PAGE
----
Scala 3: Creating New Date and Time Instances

This is an excerpt from the Scala Cookbook, 2nd Edition. This is Recipe 3.9, Creating New Date and Time Instances.


You need to create new date and time instances using the Date and Time API that was introduced with Java 8.


Using the Java 8 API you can create new dates, times, and date/time values. Descriptions of common Java 8 Date and Time classes provides a description of some of the new classes you’ll use (from the java.time Javadoc), all of which work in the ISO-8601 calendar system.

Table 1. Descriptions of common Java 8 Date and Time classes

Class Description


A date without a time-zone, such as 2007-12-03.


A time without a time-zone, such as 10:15:30.


A date-time without a time-zone, such as 2007-12-03T10:15:30.


A date-time with a time-zone, such as 2007-12-03T10:15:30+01:00 Europe/Paris.


Models a single instantaneous point on the time-line. This might be used to record event timestamps in the application.

To create new date/time instances:

  • Use now methods on those classes to create new instances that represent the current moment

  • Use of methods on those classes to create dates that represent past or future date/time values


To create instances to represent the current date and time, use the now methods that are available on the new classes in the API:

import java.time._       // 2019-01-20       // 12:19:26.270   // 2019-01-20T12:19:26.270         // 2019-01-20T19:19:26.270Z   // 2019-01-20T12:44:53.466-07:00[America/Denver]

The results of those methods demonstrate the data that’s stored in each type.

Past or future

To create dates and times in the past or future, use the of factory methods on each of the classes shown. For example, here are a few ways to create java.time.LocalDate instances with its of factory methods:

val squirrelDay = LocalDate.of(2020, 1, 21)
val squirrelDay = LocalDate.of(2020, Month.JANUARY, 21)
val squirrelDay = LocalDate.of(2020, 1, 1).plusDays(20)

Note that with LocalDate, January is represented by 1 (not 0).

java.time.LocalTime has five of* factory methods, including these:

LocalTime.of(hour: Int, minute: Int)
LocalTime.of(hour: Int, minute: Int, second: Int)

LocalTime.of(0, 0)    // 00:00
LocalTime.of(0, 1)    // 00:01
LocalTime.of(1, 1)    // 01:01
LocalTime.of(23, 59)  // 23:59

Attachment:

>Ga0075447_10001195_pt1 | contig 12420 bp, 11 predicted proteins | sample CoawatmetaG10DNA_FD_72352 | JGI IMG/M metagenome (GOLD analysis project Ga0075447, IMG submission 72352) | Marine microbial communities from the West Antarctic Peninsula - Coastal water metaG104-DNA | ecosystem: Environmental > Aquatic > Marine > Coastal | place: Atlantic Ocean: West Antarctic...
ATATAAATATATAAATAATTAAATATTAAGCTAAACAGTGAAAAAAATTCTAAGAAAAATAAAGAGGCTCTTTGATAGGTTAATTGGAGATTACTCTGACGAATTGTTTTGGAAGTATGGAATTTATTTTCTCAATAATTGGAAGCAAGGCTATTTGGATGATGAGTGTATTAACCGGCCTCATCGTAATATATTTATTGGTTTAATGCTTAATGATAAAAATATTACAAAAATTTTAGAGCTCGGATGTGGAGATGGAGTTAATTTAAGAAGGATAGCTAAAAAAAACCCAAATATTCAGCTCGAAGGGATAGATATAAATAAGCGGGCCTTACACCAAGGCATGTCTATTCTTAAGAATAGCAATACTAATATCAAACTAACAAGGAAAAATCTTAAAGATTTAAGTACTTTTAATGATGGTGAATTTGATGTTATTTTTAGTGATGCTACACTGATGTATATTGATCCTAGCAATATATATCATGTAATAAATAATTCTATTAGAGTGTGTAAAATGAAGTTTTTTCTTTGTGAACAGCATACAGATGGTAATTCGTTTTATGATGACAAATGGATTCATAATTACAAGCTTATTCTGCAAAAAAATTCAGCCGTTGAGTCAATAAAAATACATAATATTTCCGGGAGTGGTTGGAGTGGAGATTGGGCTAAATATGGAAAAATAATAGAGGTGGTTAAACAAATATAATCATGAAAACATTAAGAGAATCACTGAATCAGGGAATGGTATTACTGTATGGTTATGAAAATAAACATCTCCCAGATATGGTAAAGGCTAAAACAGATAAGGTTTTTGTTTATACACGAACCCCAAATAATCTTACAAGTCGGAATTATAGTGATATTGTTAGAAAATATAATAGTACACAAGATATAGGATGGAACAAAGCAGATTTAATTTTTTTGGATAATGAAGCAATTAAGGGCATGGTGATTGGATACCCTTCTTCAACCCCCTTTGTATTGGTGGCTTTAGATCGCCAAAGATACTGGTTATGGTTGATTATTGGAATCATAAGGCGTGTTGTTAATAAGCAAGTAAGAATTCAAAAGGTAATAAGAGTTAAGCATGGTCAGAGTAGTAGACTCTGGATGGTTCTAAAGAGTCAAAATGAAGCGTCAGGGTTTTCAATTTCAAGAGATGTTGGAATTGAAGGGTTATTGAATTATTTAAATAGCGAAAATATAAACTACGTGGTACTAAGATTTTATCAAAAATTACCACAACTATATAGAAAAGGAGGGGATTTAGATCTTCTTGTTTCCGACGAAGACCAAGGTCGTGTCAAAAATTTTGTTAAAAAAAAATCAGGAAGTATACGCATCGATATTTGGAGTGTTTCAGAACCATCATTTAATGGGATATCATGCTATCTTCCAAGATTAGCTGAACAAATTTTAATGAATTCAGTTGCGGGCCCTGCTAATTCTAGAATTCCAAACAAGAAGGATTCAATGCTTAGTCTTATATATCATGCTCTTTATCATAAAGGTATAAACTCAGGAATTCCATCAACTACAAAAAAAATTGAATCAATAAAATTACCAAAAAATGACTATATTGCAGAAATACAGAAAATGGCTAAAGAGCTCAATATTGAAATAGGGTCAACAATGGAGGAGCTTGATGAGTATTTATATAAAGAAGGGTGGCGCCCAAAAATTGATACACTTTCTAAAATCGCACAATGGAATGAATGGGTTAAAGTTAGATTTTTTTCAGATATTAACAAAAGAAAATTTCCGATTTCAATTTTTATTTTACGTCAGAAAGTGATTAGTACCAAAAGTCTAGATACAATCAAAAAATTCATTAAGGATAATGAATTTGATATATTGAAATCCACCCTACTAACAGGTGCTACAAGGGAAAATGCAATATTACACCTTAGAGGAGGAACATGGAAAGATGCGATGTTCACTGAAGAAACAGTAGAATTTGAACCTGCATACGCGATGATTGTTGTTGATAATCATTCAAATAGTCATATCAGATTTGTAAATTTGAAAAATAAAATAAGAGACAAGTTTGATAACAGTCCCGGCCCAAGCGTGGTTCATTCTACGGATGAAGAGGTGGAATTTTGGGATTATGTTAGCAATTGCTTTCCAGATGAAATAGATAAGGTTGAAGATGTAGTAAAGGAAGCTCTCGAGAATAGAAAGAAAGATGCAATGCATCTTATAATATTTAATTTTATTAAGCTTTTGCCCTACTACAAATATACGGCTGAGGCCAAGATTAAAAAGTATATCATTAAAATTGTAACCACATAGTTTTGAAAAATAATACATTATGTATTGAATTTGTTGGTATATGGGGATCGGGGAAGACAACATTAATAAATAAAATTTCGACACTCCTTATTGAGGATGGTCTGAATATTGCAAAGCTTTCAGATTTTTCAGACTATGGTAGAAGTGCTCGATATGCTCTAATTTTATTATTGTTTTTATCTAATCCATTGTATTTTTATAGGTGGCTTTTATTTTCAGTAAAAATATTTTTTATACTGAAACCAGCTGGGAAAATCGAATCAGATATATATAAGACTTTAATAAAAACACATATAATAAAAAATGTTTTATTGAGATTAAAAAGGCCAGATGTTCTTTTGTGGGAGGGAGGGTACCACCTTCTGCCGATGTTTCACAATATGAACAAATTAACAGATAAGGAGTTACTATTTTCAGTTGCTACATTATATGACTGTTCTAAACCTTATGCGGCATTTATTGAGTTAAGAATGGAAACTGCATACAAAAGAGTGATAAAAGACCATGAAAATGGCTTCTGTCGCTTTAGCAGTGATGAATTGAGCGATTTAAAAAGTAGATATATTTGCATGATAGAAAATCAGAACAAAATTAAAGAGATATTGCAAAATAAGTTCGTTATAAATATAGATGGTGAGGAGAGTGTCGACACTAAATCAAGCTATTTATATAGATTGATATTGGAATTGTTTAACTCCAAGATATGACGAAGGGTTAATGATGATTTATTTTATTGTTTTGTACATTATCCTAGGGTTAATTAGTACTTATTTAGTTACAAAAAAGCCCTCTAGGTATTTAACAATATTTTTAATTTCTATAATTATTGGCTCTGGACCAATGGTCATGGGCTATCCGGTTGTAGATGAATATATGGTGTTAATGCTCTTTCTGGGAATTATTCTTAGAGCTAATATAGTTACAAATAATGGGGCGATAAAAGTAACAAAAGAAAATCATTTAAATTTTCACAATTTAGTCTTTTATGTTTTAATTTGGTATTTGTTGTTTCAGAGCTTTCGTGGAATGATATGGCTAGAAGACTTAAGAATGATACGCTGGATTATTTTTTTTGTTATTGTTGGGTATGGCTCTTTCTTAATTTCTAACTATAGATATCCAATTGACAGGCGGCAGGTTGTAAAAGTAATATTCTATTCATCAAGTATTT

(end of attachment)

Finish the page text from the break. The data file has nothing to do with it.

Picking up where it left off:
These intentional exceptions help demonstrate the valid values for minutes and hours:

LocalTime.of(23, 60)  // DateTimeException: Invalid value for MinuteOfHour,
                      // (valid values 0 - 59): 60

LocalTime.of(24, 1)   // DateTimeException: Invalid value for HourOfDay,
                      // (valid values 0 - 23): 24

java.time.LocalDateTime has nine of* factory method constructors, including these:

LocalDateTime.of(year: Int, month: Int, dayOfMonth: Int, hour: Int, minute: Int)
LocalDateTime.of(year: Int, month: Month, dayOfMonth: Int, hour: Int, minute: Int)
LocalDateTime.of(date: LocalDate, time: LocalTime)

java.time.ZonedDateTime has seven of* factory method constructors, including these:

of(int year, int month, int dayOfMonth, int hour, int minute, int second,
   int nanoOfSecond, ZoneId zone)
of(LocalDate date, LocalTime time, ZoneId zone)
of(LocalDateTime localDateTime, ZoneId zone)
ofInstant(Instant instant, ZoneId zone)

Here’s an example of the second method:

val zdt = ZonedDateTime.of(,,

// result: 2021-01-01T20:38:57.590542-05:00[America/New_York]

While I’m in the neighborhood, a few other java.time.ZoneId values look like this:

ZoneId.of("Europe/Paris")       // java.time.ZoneId = Europe/Paris
ZoneId.of("Asia/Tokyo")         // java.time.ZoneId = Asia/Tokyo
ZoneId.of("America/New_York")   // java.time.ZoneId = America/New_York

// an offset from UTC (Greenwich) time
ZoneId.of("UTC+1")              // java.time.ZoneId = UTC+01:00

java.time.Instant has three of* factory methods:

Instant.ofEpochMilli(epochMilli: Long)
Instant.ofEpochSecond(epochSecond: Long)
Instant.ofEpochSecond(epochSecond: Long, nanoAdjustment: Long)

Instant.ofEpochMilli(100)   // Instant = 1970-01-01T00:00:00.100Z
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The Instant class is nice for many reasons, including giving you the ability to calculation the time duration between two instants:

import java.time.{Instant, Duration}

val start =                     // Instant = 2021-01-02T03:41:20.067769Z
val stop =                      // Instant = 2021-01-02T03:41:22.072429Z
val delta = Duration.between(start, stop)   // Duration = PT2.00466S
delta.toMillis                              // Long = 2004
delta.toNanos                               // Long = 2004660000